• Social anxiety disorder. Involves a strong fear (phobia) of social situations and situations in which the child is expected to perform. Also known as social phobia, social anxiety disorder tends to be more common in middle childhood and adolescence. Children with this condition may fear speaking up in class and tend to have few friends. Social anxiety disorder is often present before age 5, but may not be diagnosed until the child enters school.

  • Selective mutism. A severe form of social anxiety disorder that involves a refusal to speak in situations where such communication is expected. Children with this condition tend to talk only or mostly at home and may remain largely silent in other situations, such as daycare, school or visits to the homes of friends or relatives.

  • Anxiety-based school refusal. Also known as school avoidance, it involves problems with school attendance that are related to the child’s fear of leaving home (most often in younger children), fear of the unfamiliar or of being embarrassed at school (most often in older children). Anxiety-based school refusal tends to heighten between the ages of 5 and 6 years, and again between the ages of 10 and 11 years. It is often associated with children who have separation anxiety disorder or social anxiety disorder.

  • Obsessive-compulsive disorder (OCD). Diagnosed when a child is helpless to control intrusive and unwanted thoughts (obsessions) and/or to stop performing ritualistic actions (compulsions), such as repetitive hand washing. This condition usually begins in early childhood or adolescence.

  • Panic disorder. Diagnosed when a person regularly experiences panic attacks – sudden episodes of fear and anxiety that usually last between 10 and 30 minutes. The attacks can cause symptoms such as racing heartbeat, heavy perspiration and shortness of breath. In some cases, panic disorder may be accompanied by agoraphobia, a type of phobia in which patients fear being caught in a place or situation in which escape might be difficult, or being trapped in circumstances in which medical help might not be available during an emergency. In other cases, panic disorder actually causes agoraphobia. Panic disorder is uncommon before adolescence and tends to begin between the ages of 15 and 19 years.

  • Phobias. Diagnosed when a person has extreme and irrational fears of something that in actuality poses little or no threat. For example, social phobia involves a fear of being judged by others. Children often have phobias when they are young – onset is generally between the ages of 6 and 9 years – but usually outgrow them. However, patients with specific phobias continue to suffer from intense fear of certain objects (e.g., spiders) or situations (e.g., heights). People with phobias avoid objects or situations that they view as threatening. Children with phobias are less likely than adults to realize that the fears are irrational or out of proportion to the situation.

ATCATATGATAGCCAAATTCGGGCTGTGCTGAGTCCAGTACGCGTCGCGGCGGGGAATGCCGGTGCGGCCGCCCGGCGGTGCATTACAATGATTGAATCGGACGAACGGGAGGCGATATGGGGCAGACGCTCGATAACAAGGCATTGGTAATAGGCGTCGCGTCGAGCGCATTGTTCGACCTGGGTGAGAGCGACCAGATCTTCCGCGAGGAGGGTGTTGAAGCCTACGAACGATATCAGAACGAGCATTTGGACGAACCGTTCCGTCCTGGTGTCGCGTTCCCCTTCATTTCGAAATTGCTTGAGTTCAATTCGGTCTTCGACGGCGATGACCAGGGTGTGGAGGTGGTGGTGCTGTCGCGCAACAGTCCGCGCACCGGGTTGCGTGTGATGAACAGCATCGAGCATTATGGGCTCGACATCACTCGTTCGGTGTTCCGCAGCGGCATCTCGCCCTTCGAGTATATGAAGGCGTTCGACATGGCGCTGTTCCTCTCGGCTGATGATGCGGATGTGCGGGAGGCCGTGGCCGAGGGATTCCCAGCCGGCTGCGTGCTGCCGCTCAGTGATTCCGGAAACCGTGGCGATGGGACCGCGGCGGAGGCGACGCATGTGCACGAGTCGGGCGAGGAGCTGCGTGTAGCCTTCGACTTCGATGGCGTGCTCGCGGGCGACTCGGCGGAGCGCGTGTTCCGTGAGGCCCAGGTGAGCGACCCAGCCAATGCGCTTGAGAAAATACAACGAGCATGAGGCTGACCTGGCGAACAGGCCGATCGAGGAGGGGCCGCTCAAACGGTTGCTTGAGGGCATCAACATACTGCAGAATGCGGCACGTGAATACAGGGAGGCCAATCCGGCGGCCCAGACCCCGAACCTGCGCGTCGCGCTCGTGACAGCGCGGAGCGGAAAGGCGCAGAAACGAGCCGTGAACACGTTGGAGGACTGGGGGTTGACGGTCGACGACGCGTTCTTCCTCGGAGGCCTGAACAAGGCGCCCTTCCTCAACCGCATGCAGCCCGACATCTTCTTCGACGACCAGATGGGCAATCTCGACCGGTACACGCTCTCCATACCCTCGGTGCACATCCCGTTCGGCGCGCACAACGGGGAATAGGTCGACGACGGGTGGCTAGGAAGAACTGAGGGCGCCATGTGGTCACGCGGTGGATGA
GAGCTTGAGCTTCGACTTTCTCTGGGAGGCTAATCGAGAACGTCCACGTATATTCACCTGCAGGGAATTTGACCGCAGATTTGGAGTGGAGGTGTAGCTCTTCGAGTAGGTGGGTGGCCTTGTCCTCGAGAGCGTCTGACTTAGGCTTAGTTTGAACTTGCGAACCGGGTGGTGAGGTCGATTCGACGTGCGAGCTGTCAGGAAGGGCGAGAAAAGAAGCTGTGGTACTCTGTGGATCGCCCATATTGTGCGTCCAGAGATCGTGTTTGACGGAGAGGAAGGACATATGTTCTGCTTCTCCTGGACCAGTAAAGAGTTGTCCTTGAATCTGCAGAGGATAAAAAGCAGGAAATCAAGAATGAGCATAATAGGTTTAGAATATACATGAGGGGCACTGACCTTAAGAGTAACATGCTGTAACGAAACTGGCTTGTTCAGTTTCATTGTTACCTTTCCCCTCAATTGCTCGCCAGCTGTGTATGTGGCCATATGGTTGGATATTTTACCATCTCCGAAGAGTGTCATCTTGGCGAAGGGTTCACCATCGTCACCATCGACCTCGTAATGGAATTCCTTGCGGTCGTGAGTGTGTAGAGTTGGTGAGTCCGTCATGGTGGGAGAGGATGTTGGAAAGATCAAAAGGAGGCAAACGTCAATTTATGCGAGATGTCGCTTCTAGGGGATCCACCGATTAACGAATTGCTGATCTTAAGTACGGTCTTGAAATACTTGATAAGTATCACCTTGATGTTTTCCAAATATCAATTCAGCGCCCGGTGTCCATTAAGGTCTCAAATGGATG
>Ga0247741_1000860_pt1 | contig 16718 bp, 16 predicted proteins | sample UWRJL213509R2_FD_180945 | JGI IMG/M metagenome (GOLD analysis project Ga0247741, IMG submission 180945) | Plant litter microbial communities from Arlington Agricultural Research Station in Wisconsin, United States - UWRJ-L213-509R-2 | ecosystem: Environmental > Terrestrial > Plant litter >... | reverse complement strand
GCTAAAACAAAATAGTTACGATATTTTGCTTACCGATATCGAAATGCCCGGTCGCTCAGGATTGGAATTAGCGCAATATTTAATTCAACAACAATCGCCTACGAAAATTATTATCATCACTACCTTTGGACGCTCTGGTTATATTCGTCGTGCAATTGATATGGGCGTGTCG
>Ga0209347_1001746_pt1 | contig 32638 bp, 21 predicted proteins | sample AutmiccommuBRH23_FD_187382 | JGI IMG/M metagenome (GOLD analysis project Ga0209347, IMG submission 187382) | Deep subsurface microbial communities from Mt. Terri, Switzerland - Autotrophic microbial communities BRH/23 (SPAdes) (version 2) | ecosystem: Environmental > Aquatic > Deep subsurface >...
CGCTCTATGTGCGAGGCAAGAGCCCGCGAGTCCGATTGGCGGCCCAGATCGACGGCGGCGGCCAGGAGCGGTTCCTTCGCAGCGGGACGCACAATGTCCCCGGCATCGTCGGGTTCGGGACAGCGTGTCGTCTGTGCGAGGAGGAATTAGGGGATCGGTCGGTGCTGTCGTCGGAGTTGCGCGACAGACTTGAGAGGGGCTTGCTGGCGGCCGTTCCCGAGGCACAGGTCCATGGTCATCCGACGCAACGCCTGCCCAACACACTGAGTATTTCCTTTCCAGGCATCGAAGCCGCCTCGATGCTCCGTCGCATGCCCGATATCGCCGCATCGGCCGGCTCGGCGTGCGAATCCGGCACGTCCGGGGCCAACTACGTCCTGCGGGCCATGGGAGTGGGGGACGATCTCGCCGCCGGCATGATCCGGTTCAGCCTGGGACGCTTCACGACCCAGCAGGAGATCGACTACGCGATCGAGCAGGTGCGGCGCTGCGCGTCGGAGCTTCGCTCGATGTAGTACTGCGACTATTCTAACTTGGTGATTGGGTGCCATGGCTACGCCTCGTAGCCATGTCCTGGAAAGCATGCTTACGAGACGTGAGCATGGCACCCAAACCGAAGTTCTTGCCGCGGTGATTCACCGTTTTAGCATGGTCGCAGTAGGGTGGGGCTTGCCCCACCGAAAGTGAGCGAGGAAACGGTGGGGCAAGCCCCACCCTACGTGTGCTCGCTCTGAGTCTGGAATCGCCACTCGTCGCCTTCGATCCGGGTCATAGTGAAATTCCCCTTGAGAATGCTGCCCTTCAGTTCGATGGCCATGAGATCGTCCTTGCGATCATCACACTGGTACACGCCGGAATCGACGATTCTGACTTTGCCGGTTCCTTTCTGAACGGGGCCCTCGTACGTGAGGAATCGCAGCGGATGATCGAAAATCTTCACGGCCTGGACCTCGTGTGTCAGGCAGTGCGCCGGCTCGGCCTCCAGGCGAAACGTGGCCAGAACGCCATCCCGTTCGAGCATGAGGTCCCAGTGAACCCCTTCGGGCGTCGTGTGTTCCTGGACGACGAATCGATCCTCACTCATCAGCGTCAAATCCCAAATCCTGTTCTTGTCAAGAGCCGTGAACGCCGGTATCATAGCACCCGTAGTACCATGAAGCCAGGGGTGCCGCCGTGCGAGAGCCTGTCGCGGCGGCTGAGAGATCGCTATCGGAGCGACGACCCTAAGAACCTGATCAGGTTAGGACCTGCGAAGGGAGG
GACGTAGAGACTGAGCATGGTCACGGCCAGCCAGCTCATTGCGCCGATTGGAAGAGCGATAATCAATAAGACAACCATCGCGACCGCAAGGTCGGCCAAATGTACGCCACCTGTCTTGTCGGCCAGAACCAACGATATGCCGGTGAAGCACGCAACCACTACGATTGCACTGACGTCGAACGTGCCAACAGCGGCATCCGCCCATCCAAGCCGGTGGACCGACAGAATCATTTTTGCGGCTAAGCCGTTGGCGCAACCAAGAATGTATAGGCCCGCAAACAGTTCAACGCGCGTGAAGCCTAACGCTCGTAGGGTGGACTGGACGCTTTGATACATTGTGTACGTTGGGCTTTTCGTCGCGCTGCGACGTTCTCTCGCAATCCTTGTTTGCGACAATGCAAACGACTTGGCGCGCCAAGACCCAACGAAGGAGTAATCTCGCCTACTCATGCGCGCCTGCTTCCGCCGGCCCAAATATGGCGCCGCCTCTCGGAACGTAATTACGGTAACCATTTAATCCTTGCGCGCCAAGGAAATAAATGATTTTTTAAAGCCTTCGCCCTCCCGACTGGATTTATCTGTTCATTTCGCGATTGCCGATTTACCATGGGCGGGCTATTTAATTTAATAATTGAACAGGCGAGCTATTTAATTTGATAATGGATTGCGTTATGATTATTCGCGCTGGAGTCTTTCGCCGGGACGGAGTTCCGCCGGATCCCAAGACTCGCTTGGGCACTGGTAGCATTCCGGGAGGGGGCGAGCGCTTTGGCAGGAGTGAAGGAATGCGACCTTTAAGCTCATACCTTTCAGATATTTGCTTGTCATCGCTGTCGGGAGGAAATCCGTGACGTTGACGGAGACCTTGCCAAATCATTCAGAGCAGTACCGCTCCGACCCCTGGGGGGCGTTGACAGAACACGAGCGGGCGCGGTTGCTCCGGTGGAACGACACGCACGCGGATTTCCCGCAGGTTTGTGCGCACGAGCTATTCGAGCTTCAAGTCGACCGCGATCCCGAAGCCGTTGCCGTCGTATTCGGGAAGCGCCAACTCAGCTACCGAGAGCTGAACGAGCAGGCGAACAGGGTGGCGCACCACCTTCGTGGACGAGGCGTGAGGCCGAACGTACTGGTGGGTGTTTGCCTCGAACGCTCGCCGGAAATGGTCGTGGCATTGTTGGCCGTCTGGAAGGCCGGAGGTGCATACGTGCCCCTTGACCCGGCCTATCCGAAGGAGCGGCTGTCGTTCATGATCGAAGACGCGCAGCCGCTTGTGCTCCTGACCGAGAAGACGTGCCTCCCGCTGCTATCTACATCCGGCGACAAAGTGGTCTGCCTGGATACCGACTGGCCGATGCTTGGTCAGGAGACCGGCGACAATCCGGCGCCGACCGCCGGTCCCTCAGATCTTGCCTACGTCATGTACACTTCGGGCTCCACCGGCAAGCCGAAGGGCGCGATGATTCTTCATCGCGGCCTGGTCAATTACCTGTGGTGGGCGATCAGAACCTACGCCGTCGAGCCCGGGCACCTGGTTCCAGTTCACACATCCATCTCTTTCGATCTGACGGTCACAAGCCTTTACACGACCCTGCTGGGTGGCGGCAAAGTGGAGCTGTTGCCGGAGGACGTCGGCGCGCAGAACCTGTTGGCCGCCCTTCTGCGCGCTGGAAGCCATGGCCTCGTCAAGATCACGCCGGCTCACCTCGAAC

• Post-traumatic stress disorder (PTSD). Diagnosed when a child who has experienced a traumatic event such as war, rape, child abuse or a natural disaster begins to have nightmares, flashbacks, depression or other symptoms for more than a month. Symptoms may include constant thoughts about a traumatic event, recurrent nightmares or insomnia, re-enactment of traumatic events through play, difficulty eating and a tendency to be easily startled. Stress disorders that occur within a month of the event are known as acute stress disorders.

In addition, there are several less common anxiety disorders. Some children may have intense anxiety that does not fit the criteria for any of the recognized anxiety disorders. In such cases, they may be diagnosed with “anxiety disorder not otherwise specified.”

Potential causes of child anxiety

Research continues as to how the brain creates feelings of anxiety and fear. Scientists believe that an almond-shaped structure called the amygdala serves as a central location that coordinates messages between the parts of the brain that process incoming sensory signals and the parts that interpret those signals. The amygdala warns the body when a threat is present, triggering anxiety or fear.

Another brain structure called the hippocampus also helps process threatening signals and changes information into memories. Research shows that people who have experienced severe stress (such as child abuse or combat) appear to have a smaller hippocampus than people who have not experienced such stresses.

A single stressful event – such as an impending athletic competition or the approach of a major storm – can trigger temporary anxiety in a child. This is a normal reaction that usually turns into relief once the event is over.

However, some children experience a level of ongoing anxiety that has the potential to interfere with their daily lives. The source of this anxiety is not always apparent. In some cases, family difficulties – such as marital strain, financial difficulties, parental alcoholism or illness of a family member – may create an atmosphere of tension that breeds anxiety. 

The exact cause of most anxiety disorders is unknown, but a combination of psychological, biological and environmental factors may be responsible. Heredity is also believed to play a role in many anxiety disorders. The combination of heredity and the anxiety experienced may vary.

For example, many people may experience the same trauma during combat, but not all develop post-traumatic stress disorder(PTSD). Most anxiety disorders begin in childhood, adolescence or early adulthood.

Signs and symptoms of child anxiety

Anxiety itself often creates symptoms such as racing pulse, shortness of breath, sweating, dry mouth, tremors, headaches, nightmares and upset stomach. Children who are anxious on a regular basis often appear to be uptight or extremely tense, and may cry or have tantrums on a frequent basis. Their anxieties may overwhelm their ability to perform certain activities, and they may cling to parents and seek reassurance from parents and others in authority. In some cases, it may be hard to detect the anxiety because some children tend to withdraw and become quiet and compliant. Children who are anxious may also worry about situations before they occur and may have a general fear about the well-being of family and friends. They may worry about potential problems at school or when engaged in social activities. They often have low self-esteem and lack self-confidence, and fear being embarrassed or making mistakes.